Some experts in the industry wondered whether the action was as much a reprimand to the UK multiple for its handling of the issue of stocking Irish goods on its shelves, as it was concern over the thorny question of allowing out-of-town superstores to drain trade from the city centre. There appears to be no rush to get the study under way, and for that reason we are unlikely to see much development activity until well into the new millennium.

As things stand, no one knows precisely what affect Liffey Valley will have on Blanchardstown or The Square in Tallaght, nor for that matter, on Dublin city centre, which will now have to contend with three major out-of-town retail centres. The absence of a food store in Liffey Valley may not be all that significant, because if the UK is anything to go by, it is perfectly possible to have a highly successful shopping centre without a supermarket. From the start, Liffey Valley concentrated on attracting designer names. The centre is aimed at the middle to upper end of the market. It will be a place to preen and be seen. Its marketing brochures claim that, compared to the national average, more than 45 percent of its shoppers in the catchment area will be either from a professional or clerical background. Furthermore, those living in the catchment have a much higher ownership of cars than the national averge. If that turns out to be true, then the traders will hardly worry about having to pay the highest out-of-town rents in the Dublin area - £130 to £140 per sq ft for Zone A compared to £80 to £90 in Blanchardstown. Not surprisingly, GA and Grosvenor can expect an annual rent roll of almost £9 million from the centre, even though Marks & Spencer and C & A have bought their stores outright.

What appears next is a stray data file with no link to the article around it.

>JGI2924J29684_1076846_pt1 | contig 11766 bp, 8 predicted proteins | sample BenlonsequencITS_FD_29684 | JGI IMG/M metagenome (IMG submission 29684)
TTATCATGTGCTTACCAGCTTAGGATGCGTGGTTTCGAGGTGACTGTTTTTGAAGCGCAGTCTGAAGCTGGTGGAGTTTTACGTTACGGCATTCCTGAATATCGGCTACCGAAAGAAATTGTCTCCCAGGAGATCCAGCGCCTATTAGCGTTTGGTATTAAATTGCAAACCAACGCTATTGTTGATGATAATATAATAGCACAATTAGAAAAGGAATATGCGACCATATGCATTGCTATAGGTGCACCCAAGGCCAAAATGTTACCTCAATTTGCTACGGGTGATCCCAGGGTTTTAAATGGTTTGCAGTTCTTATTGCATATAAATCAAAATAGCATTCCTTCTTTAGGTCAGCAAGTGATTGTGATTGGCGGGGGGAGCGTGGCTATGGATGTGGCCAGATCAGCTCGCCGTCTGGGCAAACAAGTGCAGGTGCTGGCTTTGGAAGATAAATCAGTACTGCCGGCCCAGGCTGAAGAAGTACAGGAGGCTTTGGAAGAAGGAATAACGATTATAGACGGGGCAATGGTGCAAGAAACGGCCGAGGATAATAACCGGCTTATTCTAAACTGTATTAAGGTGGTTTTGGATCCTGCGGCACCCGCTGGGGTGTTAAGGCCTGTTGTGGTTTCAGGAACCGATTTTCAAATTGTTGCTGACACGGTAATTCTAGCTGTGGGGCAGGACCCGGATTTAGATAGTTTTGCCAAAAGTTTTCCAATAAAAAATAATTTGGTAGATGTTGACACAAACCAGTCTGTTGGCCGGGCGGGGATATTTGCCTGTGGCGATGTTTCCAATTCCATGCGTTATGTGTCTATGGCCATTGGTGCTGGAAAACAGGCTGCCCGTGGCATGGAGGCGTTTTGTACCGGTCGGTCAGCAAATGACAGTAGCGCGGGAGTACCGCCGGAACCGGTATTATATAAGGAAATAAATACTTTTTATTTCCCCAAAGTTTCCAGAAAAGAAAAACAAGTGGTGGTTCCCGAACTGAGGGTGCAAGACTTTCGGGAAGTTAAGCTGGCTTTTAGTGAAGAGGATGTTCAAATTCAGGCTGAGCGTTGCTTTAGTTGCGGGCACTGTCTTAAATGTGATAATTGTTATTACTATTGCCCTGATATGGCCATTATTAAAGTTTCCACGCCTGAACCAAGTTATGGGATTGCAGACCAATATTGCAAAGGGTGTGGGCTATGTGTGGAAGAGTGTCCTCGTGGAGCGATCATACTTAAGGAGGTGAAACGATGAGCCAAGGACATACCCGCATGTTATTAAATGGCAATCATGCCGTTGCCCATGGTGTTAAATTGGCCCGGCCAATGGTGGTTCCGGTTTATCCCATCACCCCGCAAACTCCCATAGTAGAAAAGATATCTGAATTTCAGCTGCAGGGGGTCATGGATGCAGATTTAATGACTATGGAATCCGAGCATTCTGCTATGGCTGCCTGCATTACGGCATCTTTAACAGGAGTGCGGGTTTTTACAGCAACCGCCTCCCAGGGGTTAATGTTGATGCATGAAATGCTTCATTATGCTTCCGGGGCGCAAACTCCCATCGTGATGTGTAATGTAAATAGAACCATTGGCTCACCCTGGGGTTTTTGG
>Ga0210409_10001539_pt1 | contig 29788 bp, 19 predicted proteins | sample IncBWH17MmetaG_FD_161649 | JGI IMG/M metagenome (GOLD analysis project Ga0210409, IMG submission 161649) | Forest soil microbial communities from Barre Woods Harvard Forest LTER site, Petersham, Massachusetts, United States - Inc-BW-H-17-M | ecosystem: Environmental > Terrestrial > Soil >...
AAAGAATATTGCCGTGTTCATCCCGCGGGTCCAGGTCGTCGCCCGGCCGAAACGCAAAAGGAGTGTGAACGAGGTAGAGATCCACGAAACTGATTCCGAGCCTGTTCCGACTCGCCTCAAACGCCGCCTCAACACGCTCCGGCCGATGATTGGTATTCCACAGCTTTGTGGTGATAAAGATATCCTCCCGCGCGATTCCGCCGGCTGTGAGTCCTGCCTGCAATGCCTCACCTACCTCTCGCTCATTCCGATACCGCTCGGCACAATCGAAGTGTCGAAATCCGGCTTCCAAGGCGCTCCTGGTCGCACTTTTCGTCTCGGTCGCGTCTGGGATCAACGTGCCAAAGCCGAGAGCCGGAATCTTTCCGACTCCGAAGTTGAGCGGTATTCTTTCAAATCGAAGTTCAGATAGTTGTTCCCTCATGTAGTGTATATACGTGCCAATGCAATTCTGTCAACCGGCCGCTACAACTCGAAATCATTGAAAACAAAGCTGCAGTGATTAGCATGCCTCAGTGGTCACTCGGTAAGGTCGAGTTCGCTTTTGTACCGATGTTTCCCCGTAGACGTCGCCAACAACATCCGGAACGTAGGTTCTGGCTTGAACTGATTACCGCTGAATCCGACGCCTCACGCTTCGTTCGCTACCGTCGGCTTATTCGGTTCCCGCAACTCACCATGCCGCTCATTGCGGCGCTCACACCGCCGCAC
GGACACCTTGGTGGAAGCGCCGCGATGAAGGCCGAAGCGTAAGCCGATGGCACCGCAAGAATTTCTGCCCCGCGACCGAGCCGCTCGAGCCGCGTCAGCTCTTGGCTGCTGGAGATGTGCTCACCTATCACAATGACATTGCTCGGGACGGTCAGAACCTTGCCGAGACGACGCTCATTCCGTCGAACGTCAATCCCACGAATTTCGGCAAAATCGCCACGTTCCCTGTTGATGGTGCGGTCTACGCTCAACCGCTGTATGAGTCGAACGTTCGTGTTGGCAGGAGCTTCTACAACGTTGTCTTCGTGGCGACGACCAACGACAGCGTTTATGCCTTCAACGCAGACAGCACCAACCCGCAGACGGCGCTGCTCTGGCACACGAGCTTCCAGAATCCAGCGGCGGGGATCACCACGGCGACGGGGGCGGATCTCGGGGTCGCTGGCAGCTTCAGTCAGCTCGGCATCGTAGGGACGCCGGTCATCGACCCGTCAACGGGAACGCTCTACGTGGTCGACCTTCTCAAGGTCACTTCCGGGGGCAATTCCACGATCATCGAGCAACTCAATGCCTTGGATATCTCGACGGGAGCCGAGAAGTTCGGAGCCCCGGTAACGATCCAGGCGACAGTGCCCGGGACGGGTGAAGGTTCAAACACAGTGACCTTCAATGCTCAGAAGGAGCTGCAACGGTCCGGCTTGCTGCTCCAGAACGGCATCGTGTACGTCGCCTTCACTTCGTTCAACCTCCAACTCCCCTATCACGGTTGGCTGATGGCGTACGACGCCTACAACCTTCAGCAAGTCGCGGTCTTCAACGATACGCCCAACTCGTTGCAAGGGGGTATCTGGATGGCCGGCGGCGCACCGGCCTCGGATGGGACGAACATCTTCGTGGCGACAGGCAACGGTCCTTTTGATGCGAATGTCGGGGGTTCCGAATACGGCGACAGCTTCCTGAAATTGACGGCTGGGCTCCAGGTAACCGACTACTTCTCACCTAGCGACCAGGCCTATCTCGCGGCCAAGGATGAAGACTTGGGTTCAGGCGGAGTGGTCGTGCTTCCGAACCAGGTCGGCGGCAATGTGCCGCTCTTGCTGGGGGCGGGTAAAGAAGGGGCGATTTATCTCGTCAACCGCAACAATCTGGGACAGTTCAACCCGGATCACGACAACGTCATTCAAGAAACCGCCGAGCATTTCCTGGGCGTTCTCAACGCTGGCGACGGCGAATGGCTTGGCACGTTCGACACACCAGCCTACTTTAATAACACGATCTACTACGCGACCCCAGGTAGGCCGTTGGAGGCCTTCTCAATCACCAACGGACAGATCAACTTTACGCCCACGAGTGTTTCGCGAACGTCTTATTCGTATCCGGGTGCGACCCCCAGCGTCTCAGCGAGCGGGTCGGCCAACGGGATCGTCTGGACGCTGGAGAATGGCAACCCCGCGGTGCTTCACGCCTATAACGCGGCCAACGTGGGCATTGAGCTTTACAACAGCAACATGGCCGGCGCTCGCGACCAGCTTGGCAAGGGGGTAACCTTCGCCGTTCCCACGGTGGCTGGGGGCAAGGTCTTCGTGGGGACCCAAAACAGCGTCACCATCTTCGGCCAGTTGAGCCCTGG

When the concept of a shopping centre on the Quarryvale site first emerged, the experts said that the developers would have to pull off something special to make it work so close was it to both Blanchardstown and The Square. The turning point came when the original promoter, Owen O'Callaghan of O'Callaghan Properties in Cork, agreed terms with Marks & Spencer for its first out-of-town store. This led to inquiries from multiples wanting to trade alongside the UK giant.